Monday, 22 April 2019
The author continues now with examples of a person becoming defiled which was mentioned in the previous verse. He gives two examples, which are connected in one thought in this translation. It probably should separate them by saying, “lest there be any fornicator, or profane person like Esau.” Only the word “profane” should be tied to Esau, unless the author is tying Esau’s selling of his birthright in with the thought of selling himself off as if a prostitute. That would be highly unusual to speak of him in this way.
What seems more likely is that, as is consistent in the epistles, sexual immorality is being condemned. Such actions are not holy, and they bring defilement upon a person. Assuming it is a separate category, he then introduces the “profane person like Esau.”
Esau is frowned upon in Scripture, and his failings are noticeable even from a cursory read of the Bible. But even more, his descendants after him would continue to be a problem. This all started with Esau’s negative attitude about what is important. As the author says of him, “who for one morsel of food sold his birthright.”
The account is found in Genesis 25. He was hungry, and he gave up his honored birthright for a simple bowl of stew. This led to other problems in his life, but all of this was known in advance. When the twins were in their mother’s womb, she received a prophecy about the futures of these two sons –
“Two nations are in your womb,
Two peoples shall be separated from your body;
One people shall be stronger than the other,
And the older shall serve the younger.” Genesis 23:23
This is how it came to be in the history of their descendants. But, of note, is the blessing pronounced upon Esau later –
“Behold, your dwelling shall be of the fatness of the earth,
And of the dew of heaven from above.
40 By your sword you shall live,
And you shall serve your brother;
And it shall come to pass, when you become restless,
That you shall break his yoke from your neck.” Genesis 27:39, 40
Isaac prophesied that Esau would break Jacob’s yoke from his neck. What this means is rather involved. In short, the yoke of Jacob is the Law of Moses. Speaking of the descendants of Edom (who is Esau), known as the Idumeans in the New Testament times, we find in the writings of the Jewish Historian Josephus that about 129 BC John Hyrcanus –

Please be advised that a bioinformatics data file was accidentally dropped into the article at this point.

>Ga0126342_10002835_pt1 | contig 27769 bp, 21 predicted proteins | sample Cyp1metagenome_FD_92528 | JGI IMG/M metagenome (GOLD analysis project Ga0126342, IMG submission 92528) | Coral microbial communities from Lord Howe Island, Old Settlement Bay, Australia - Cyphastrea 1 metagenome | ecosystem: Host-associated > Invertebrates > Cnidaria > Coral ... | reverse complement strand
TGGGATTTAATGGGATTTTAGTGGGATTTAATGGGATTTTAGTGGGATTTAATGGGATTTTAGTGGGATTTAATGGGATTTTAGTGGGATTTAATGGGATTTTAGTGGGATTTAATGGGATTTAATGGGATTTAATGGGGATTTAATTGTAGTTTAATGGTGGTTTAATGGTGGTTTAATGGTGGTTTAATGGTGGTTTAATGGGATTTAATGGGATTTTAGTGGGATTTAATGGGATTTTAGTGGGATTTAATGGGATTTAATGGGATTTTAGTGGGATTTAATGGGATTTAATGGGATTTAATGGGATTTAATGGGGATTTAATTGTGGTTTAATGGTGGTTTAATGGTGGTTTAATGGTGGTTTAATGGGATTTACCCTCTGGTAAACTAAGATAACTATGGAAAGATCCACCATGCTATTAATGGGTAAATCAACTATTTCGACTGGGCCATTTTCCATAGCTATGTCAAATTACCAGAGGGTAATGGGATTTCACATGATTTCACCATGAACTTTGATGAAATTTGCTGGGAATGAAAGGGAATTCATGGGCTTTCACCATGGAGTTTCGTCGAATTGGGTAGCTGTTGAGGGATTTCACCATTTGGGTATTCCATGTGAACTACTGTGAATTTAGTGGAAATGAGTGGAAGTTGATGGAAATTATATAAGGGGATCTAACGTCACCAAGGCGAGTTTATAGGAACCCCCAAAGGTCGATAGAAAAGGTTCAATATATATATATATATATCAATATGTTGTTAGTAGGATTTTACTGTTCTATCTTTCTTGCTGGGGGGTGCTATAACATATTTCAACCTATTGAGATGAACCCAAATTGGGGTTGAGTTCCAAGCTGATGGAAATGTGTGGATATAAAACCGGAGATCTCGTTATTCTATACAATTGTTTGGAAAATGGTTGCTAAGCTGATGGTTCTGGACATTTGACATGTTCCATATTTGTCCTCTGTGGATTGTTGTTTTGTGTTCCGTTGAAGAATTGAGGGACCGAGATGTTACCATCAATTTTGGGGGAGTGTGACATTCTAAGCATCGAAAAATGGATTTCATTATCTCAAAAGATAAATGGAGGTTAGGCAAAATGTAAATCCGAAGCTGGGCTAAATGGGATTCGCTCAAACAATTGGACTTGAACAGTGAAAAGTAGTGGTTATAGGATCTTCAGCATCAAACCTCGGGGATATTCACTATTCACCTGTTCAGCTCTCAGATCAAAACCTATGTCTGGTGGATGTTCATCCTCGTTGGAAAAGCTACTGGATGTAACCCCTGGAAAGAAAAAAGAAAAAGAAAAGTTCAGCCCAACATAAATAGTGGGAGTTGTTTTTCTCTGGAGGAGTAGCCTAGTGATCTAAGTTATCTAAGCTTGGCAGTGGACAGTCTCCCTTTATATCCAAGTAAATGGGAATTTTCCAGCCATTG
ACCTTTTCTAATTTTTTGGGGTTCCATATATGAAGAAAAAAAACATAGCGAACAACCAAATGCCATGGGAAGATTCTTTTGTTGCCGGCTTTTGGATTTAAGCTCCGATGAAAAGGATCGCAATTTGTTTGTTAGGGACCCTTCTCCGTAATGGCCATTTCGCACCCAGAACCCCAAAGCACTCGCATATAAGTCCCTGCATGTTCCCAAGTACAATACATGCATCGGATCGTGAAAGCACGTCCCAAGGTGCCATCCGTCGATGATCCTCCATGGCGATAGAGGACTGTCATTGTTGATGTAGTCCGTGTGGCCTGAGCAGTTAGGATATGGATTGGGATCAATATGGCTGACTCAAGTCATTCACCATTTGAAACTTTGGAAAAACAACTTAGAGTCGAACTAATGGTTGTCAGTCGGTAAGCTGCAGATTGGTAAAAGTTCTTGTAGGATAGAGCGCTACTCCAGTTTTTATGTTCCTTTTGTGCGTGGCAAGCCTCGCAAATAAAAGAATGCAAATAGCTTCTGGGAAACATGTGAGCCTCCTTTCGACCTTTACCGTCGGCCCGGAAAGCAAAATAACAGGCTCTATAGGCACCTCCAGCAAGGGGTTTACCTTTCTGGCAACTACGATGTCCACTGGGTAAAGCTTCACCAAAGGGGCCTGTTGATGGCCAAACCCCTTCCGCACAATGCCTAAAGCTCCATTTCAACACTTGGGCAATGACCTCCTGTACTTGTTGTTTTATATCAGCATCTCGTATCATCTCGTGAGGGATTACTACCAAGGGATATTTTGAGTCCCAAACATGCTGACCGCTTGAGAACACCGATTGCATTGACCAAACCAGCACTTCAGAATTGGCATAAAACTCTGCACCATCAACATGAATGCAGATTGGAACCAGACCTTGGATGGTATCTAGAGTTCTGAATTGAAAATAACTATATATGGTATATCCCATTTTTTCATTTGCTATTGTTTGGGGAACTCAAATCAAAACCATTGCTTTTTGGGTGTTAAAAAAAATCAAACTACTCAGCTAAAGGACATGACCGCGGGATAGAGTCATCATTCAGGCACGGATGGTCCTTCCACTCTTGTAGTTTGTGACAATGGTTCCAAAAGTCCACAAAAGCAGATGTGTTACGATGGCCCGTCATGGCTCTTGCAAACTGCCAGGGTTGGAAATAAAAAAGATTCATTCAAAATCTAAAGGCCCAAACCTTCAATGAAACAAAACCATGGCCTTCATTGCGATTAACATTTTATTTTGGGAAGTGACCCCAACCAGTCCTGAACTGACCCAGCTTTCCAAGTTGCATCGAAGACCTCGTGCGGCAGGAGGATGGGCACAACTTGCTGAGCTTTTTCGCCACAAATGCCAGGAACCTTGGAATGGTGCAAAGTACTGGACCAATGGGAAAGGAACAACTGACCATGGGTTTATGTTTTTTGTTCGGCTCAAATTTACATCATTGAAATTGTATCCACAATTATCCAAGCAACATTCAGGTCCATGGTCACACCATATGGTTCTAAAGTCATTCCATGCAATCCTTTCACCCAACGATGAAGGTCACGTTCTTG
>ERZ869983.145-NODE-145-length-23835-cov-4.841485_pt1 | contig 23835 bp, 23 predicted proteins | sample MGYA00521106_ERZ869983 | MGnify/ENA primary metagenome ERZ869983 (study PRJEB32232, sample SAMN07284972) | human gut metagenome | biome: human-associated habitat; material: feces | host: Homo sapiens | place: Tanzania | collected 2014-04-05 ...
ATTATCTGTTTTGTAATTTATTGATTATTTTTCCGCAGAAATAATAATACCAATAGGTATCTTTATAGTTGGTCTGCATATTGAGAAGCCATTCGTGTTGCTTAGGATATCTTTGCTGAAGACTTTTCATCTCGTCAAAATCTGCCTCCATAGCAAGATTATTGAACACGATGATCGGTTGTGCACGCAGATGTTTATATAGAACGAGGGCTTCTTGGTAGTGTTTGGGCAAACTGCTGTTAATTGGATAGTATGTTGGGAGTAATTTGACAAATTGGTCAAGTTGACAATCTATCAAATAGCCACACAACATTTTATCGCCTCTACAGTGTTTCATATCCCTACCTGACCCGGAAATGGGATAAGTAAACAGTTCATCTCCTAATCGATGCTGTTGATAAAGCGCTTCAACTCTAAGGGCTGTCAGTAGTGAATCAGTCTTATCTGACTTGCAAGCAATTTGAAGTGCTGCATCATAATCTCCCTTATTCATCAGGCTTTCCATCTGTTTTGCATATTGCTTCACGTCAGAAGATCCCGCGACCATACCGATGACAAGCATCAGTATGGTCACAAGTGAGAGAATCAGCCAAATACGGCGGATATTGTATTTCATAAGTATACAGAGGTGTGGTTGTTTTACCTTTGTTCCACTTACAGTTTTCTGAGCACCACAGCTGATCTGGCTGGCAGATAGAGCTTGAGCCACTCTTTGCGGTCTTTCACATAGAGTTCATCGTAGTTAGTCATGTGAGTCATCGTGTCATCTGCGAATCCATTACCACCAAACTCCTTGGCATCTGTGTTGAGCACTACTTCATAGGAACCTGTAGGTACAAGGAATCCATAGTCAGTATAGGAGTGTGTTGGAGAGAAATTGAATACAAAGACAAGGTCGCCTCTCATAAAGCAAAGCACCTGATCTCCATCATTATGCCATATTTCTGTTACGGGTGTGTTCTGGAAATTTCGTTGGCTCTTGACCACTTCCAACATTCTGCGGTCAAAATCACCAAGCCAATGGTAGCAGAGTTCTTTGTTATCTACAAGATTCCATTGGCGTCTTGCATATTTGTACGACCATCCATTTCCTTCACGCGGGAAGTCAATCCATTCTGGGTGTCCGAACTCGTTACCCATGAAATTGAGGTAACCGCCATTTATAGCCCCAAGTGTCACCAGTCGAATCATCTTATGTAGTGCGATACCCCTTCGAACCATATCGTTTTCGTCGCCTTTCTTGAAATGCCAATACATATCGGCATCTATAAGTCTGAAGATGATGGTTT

“…subdued all the Idumeans; and permitted them to stay in that country, if they would circumcise their genitals, and make use of the laws of the Jews; and they were so desirous of living in the country of their forefathers, that they submitted to the use of circumcision, and of the rest of the Jewish ways of living; at which time therefore this befell them, that they were hereafter no other than Jews.”
In other words, the descendants of Esau were assimilated into Israel, and they came under the Law (the yoke) of Moses – which Jacob’s descendants were under. Eventually, these people (meaning the Jews who included the converted Idumeans) were exiled for having rejected Christ. However, at a point future to us now, they will cast off this yoke, come to Christ, and be saved.
Israel is back in the land, and the ancient prophecies of these two men and their descendants are ready to be fulfilled in their entirety.
Life application: What is of value to you? A person may be the manager of a large corporation and make millions of dollars a year, and another person from his school may be a blue-collar worker. When they get together from time to time, the millionaire may brag about his house, cars, and vacations. The blue-collar worker, however, brags about the Lord in his life. Which of the two is in the more favorable position? In the end, there is only one thing that truly matters. Why sell off that which is of the highest value for a bowl of soup? The things of this world will all perish. But Christ, and His love for those He has redeemed, will go on forever. Come to Christ and be granted the greatest Gift of all!
Lord, help us to learn from the lessons we read in the Bible. Help us to see the importance of a life which is dedicated to You, and then to hold fast to that, applying it to our lives and never deviating from Your precepts. Everything else is temporary and it will pass away. But Your word, O God, is eternal. May we hold fast to it now and forever. Amen.